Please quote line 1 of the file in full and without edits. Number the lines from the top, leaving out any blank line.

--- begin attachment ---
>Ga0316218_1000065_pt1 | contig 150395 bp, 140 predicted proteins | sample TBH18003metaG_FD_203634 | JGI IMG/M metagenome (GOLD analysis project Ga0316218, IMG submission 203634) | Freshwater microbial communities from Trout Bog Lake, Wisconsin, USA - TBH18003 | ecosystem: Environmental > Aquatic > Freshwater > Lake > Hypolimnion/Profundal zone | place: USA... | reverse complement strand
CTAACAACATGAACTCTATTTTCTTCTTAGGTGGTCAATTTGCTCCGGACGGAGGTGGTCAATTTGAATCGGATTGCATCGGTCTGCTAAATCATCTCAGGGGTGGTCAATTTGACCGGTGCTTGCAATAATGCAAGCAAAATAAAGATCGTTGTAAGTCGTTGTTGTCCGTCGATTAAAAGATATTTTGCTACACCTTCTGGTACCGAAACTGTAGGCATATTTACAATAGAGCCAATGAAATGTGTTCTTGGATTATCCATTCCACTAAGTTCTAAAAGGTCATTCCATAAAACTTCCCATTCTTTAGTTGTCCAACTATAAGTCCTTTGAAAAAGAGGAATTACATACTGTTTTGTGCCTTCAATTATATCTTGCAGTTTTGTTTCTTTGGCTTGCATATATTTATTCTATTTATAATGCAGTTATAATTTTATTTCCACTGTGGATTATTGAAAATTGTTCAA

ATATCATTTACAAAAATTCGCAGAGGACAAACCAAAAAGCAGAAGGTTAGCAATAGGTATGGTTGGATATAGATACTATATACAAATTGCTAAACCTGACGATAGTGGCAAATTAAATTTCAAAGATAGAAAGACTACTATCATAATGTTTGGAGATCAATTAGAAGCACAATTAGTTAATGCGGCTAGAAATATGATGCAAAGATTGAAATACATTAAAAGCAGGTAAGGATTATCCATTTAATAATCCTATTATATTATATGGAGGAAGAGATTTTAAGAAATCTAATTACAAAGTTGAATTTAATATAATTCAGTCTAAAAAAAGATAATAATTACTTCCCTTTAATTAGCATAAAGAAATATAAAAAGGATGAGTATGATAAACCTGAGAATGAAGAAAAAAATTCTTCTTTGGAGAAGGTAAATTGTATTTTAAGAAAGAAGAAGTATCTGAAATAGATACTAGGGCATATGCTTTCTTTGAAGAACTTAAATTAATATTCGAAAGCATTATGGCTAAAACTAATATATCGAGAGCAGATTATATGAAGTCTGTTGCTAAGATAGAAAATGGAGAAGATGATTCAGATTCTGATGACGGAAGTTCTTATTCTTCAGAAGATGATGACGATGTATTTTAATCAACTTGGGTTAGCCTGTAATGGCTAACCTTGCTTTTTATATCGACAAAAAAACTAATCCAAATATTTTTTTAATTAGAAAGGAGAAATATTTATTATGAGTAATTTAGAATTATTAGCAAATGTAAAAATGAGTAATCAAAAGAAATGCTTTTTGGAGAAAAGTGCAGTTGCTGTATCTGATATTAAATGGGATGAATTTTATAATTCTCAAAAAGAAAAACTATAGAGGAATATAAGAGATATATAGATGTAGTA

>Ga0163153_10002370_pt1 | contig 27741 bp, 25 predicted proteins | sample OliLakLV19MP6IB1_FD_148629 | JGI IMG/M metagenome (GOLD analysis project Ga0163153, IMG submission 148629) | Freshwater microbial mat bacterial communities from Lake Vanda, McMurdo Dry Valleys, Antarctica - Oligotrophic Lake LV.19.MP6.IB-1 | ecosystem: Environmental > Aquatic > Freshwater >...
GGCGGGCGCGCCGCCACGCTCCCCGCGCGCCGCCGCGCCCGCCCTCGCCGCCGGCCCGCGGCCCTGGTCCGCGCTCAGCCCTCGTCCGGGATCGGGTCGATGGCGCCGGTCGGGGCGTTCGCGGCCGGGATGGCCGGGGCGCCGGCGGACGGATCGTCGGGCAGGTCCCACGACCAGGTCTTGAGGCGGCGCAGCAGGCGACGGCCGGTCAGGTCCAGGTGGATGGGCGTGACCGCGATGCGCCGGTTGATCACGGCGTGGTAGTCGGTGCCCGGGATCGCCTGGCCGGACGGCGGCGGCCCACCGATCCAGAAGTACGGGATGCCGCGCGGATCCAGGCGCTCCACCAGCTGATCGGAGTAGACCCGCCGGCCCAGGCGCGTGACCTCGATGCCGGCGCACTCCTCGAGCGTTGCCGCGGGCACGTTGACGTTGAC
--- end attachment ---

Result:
>Ga0316218_1000065_pt1 | contig 150395 bp, 140 predicted proteins | sample TBH18003metaG_FD_203634 | JGI IMG/M metagenome (GOLD analysis project Ga0316218, IMG submission 203634) | Freshwater microbial communities from Trout Bog Lake, Wisconsin, USA - TBH18003 | ecosystem: Environmental > Aquatic > Freshwater > Lake > Hypolimnion/Profundal zone | place: USA... | reverse complement strand